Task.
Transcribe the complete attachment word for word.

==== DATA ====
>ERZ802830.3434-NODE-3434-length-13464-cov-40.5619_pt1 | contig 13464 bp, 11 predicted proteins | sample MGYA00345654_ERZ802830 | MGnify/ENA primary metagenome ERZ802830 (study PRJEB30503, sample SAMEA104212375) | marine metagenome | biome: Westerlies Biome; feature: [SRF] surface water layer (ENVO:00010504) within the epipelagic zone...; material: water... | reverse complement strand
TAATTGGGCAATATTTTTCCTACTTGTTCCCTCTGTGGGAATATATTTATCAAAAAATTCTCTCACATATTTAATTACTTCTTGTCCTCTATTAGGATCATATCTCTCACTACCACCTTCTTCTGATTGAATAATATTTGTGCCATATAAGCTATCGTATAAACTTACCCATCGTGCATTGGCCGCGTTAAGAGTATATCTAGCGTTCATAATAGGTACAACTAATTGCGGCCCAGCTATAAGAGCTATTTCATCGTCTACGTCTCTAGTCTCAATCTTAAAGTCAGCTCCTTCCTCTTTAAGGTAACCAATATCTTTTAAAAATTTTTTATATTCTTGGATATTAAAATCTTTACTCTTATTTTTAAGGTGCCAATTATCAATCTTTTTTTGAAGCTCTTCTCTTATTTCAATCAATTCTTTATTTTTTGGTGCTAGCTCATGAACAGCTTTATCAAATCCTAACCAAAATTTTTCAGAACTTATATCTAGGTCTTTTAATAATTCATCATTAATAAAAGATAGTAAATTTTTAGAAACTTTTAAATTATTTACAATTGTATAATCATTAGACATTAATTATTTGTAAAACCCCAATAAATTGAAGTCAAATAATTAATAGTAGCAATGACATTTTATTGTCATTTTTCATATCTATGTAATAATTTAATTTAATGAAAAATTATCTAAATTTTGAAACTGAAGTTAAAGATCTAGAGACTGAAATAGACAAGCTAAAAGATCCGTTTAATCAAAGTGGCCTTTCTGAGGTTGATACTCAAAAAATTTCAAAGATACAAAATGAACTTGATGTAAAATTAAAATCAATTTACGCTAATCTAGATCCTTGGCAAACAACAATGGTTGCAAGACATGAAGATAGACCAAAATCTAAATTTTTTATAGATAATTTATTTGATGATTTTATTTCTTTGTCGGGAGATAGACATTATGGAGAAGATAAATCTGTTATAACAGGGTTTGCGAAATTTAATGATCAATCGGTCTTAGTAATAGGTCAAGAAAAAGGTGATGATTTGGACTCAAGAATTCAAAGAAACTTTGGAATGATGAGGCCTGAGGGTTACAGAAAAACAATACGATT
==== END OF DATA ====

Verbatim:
>ERZ802830.3434-NODE-3434-length-13464-cov-40.5619_pt1 | contig 13464 bp, 11 predicted proteins | sample MGYA00345654_ERZ802830 | MGnify/ENA primary metagenome ERZ802830 (study PRJEB30503, sample SAMEA104212375) | marine metagenome | biome: Westerlies Biome; feature: [SRF] surface water layer (ENVO:00010504) within the epipelagic zone...; material: water... | reverse complement strand
TAATTGGGCAATATTTTTCCTACTTGTTCCCTCTGTGGGAATATATTTATCAAAAAATTCTCTCACATATTTAATTACTTCTTGTCCTCTATTAGGATCATATCTCTCACTACCACCTTCTTCTGATTGAATAATATTTGTGCCATATAAGCTATCGTATAAACTTACCCATCGTGCATTGGCCGCGTTAAGAGTATATCTAGCGTTCATAATAGGTACAACTAATTGCGGCCCAGCTATAAGAGCTATTTCATCGTCTACGTCTCTAGTCTCAATCTTAAAGTCAGCTCCTTCCTCTTTAAGGTAACCAATATCTTTTAAAAATTTTTTATATTCTTGGATATTAAAATCTTTACTCTTATTTTTAAGGTGCCAATTATCAATCTTTTTTTGAAGCTCTTCTCTTATTTCAATCAATTCTTTATTTTTTGGTGCTAGCTCATGAACAGCTTTATCAAATCCTAACCAAAATTTTTCAGAACTTATATCTAGGTCTTTTAATAATTCATCATTAATAAAAGATAGTAAATTTTTAGAAACTTTTAAATTATTTACAATTGTATAATCATTAGACATTAATTATTTGTAAAACCCCAATAAATTGAAGTCAAATAATTAATAGTAGCAATGACATTTTATTGTCATTTTTCATATCTATGTAATAATTTAATTTAATGAAAAATTATCTAAATTTTGAAACTGAAGTTAAAGATCTAGAGACTGAAATAGACAAGCTAAAAGATCCGTTTAATCAAAGTGGCCTTTCTGAGGTTGATACTCAAAAAATTTCAAAGATACAAAATGAACTTGATGTAAAATTAAAATCAATTTACGCTAATCTAGATCCTTGGCAAACAACAATGGTTGCAAGACATGAAGATAGACCAAAATCTAAATTTTTTATAGATAATTTATTTGATGATTTTATTTCTTTGTCGGGAGATAGACATTATGGAGAAGATAAATCTGTTATAACAGGGTTTGCGAAATTTAATGATCAATCGGTCTTAGTAATAGGTCAAGAAAAAGGTGATGATTTGGACTCAAGAATTCAAAGAAACTTTGGAATGATGAGGCCTGAGGGTTACAGAAAAACAATACGATT